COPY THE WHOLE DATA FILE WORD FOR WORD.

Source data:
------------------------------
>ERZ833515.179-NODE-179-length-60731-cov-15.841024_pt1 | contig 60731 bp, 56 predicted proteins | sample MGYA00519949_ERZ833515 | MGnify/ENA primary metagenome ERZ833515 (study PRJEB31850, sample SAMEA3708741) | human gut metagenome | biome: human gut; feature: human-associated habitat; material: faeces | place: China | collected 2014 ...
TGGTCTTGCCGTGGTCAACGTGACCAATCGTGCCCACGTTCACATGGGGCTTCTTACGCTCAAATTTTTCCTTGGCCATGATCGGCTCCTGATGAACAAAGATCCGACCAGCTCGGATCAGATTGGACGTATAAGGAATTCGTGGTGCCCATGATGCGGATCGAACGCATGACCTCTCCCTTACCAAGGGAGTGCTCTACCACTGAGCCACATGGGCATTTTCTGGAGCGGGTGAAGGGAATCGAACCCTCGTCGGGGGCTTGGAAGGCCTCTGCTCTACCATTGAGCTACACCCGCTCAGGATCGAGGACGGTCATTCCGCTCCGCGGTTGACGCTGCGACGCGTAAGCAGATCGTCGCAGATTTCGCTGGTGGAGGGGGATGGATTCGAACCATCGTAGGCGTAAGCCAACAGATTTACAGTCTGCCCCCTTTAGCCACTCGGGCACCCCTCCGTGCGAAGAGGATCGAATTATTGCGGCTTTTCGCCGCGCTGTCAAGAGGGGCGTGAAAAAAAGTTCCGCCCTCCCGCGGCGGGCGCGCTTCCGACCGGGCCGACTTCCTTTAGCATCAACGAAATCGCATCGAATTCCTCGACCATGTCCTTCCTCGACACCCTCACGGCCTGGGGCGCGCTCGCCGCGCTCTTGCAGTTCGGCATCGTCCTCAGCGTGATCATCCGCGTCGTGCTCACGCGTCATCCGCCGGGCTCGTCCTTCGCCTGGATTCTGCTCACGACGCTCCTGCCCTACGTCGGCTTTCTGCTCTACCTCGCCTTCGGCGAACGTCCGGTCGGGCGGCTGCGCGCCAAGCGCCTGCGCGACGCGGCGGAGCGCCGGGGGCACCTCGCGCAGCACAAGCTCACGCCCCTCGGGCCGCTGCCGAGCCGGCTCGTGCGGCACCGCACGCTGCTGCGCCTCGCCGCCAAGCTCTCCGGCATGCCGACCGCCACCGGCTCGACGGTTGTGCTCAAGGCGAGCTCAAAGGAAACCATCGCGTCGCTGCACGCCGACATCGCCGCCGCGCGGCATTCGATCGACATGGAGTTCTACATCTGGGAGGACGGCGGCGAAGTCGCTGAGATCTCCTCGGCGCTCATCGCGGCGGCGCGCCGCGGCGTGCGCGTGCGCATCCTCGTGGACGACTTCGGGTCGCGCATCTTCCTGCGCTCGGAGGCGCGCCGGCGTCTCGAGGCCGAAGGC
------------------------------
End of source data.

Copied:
>ERZ833515.179-NODE-179-length-60731-cov-15.841024_pt1 | contig 60731 bp, 56 predicted proteins | sample MGYA00519949_ERZ833515 | MGnify/ENA primary metagenome ERZ833515 (study PRJEB31850, sample SAMEA3708741) | human gut metagenome | biome: human gut; feature: human-associated habitat; material: faeces | place: China | collected 2014 ...
TGGTCTTGCCGTGGTCAACGTGACCAATCGTGCCCACGTTCACATGGGGCTTCTTACGCTCAAATTTTTCCTTGGCCATGATCGGCTCCTGATGAACAAAGATCCGACCAGCTCGGATCAGATTGGACGTATAAGGAATTCGTGGTGCCCATGATGCGGATCGAACGCATGACCTCTCCCTTACCAAGGGAGTGCTCTACCACTGAGCCACATGGGCATTTTCTGGAGCGGGTGAAGGGAATCGAACCCTCGTCGGGGGCTTGGAAGGCCTCTGCTCTACCATTGAGCTACACCCGCTCAGGATCGAGGACGGTCATTCCGCTCCGCGGTTGACGCTGCGACGCGTAAGCAGATCGTCGCAGATTTCGCTGGTGGAGGGGGATGGATTCGAACCATCGTAGGCGTAAGCCAACAGATTTACAGTCTGCCCCCTTTAGCCACTCGGGCACCCCTCCGTGCGAAGAGGATCGAATTATTGCGGCTTTTCGCCGCGCTGTCAAGAGGGGCGTGAAAAAAAGTTCCGCCCTCCCGCGGCGGGCGCGCTTCCGACCGGGCCGACTTCCTTTAGCATCAACGAAATCGCATCGAATTCCTCGACCATGTCCTTCCTCGACACCCTCACGGCCTGGGGCGCGCTCGCCGCGCTCTTGCAGTTCGGCATCGTCCTCAGCGTGATCATCCGCGTCGTGCTCACGCGTCATCCGCCGGGCTCGTCCTTCGCCTGGATTCTGCTCACGACGCTCCTGCCCTACGTCGGCTTTCTGCTCTACCTCGCCTTCGGCGAACGTCCGGTCGGGCGGCTGCGCGCCAAGCGCCTGCGCGACGCGGCGGAGCGCCGGGGGCACCTCGCGCAGCACAAGCTCACGCCCCTCGGGCCGCTGCCGAGCCGGCTCGTGCGGCACCGCACGCTGCTGCGCCTCGCCGCCAAGCTCTCCGGCATGCCGACCGCCACCGGCTCGACGGTTGTGCTCAAGGCGAGCTCAAAGGAAACCATCGCGTCGCTGCACGCCGACATCGCCGCCGCGCGGCATTCGATCGACATGGAGTTCTACATCTGGGAGGACGGCGGCGAAGTCGCTGAGATCTCCTCGGCGCTCATCGCGGCGGCGCGCCGCGGCGTGCGCGTGCGCATCCTCGTGGACGACTTCGGGTCGCGCATCTTCCTGCGCTCGGAGGCGCGCCGGCGTCTCGAGGCCGAAGGC